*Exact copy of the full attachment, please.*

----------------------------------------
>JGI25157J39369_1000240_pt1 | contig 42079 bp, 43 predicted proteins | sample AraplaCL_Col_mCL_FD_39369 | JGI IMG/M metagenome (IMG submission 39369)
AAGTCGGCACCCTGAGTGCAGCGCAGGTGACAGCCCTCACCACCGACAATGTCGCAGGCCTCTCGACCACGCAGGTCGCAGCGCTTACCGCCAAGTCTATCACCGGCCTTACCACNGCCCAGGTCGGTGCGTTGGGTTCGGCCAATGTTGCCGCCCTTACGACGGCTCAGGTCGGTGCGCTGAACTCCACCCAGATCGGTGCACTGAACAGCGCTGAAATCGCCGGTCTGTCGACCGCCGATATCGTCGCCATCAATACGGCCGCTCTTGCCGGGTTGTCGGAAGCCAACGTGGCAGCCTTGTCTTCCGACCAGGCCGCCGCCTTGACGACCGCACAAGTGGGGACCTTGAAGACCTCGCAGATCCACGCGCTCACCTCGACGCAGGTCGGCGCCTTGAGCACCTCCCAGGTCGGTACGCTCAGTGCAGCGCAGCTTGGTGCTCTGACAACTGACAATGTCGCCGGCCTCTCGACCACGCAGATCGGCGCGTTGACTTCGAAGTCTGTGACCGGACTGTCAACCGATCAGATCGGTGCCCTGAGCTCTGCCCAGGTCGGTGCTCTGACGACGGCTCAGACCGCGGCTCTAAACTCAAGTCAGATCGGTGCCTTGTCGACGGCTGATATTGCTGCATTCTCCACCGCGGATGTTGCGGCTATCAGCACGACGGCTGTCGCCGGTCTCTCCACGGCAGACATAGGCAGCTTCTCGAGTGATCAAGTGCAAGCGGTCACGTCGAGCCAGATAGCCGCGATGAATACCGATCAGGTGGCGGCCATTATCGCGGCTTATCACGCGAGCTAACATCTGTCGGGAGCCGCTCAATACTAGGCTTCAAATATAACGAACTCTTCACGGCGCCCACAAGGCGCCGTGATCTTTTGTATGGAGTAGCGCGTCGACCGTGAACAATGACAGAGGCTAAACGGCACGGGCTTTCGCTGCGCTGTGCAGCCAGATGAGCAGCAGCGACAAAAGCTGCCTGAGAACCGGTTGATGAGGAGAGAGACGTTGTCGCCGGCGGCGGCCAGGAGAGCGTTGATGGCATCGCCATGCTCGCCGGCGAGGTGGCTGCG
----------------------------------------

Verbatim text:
>JGI25157J39369_1000240_pt1 | contig 42079 bp, 43 predicted proteins | sample AraplaCL_Col_mCL_FD_39369 | JGI IMG/M metagenome (IMG submission 39369)
AAGTCGGCACCCTGAGTGCAGCGCAGGTGACAGCCCTCACCACCGACAATGTCGCAGGCCTCTCGACCACGCAGGTCGCAGCGCTTACCGCCAAGTCTATCACCGGCCTTACCACNGCCCAGGTCGGTGCGTTGGGTTCGGCCAATGTTGCCGCCCTTACGACGGCTCAGGTCGGTGCGCTGAACTCCACCCAGATCGGTGCACTGAACAGCGCTGAAATCGCCGGTCTGTCGACCGCCGATATCGTCGCCATCAATACGGCCGCTCTTGCCGGGTTGTCGGAAGCCAACGTGGCAGCCTTGTCTTCCGACCAGGCCGCCGCCTTGACGACCGCACAAGTGGGGACCTTGAAGACCTCGCAGATCCACGCGCTCACCTCGACGCAGGTCGGCGCCTTGAGCACCTCCCAGGTCGGTACGCTCAGTGCAGCGCAGCTTGGTGCTCTGACAACTGACAATGTCGCCGGCCTCTCGACCACGCAGATCGGCGCGTTGACTTCGAAGTCTGTGACCGGACTGTCAACCGATCAGATCGGTGCCCTGAGCTCTGCCCAGGTCGGTGCTCTGACGACGGCTCAGACCGCGGCTCTAAACTCAAGTCAGATCGGTGCCTTGTCGACGGCTGATATTGCTGCATTCTCCACCGCGGATGTTGCGGCTATCAGCACGACGGCTGTCGCCGGTCTCTCCACGGCAGACATAGGCAGCTTCTCGAGTGATCAAGTGCAAGCGGTCACGTCGAGCCAGATAGCCGCGATGAATACCGATCAGGTGGCGGCCATTATCGCGGCTTATCACGCGAGCTAACATCTGTCGGGAGCCGCTCAATACTAGGCTTCAAATATAACGAACTCTTCACGGCGCCCACAAGGCGCCGTGATCTTTTGTATGGAGTAGCGCGTCGACCGTGAACAATGACAGAGGCTAAACGGCACGGGCTTTCGCTGCGCTGTGCAGCCAGATGAGCAGCAGCGACAAAAGCTGCCTGAGAACCGGTTGATGAGGAGAGAGACGTTGTCGCCGGCGGCGGCCAGGAGAGCGTTGATGGCATCGCCATGCTCGCCGGCGAGGTGGCTGCG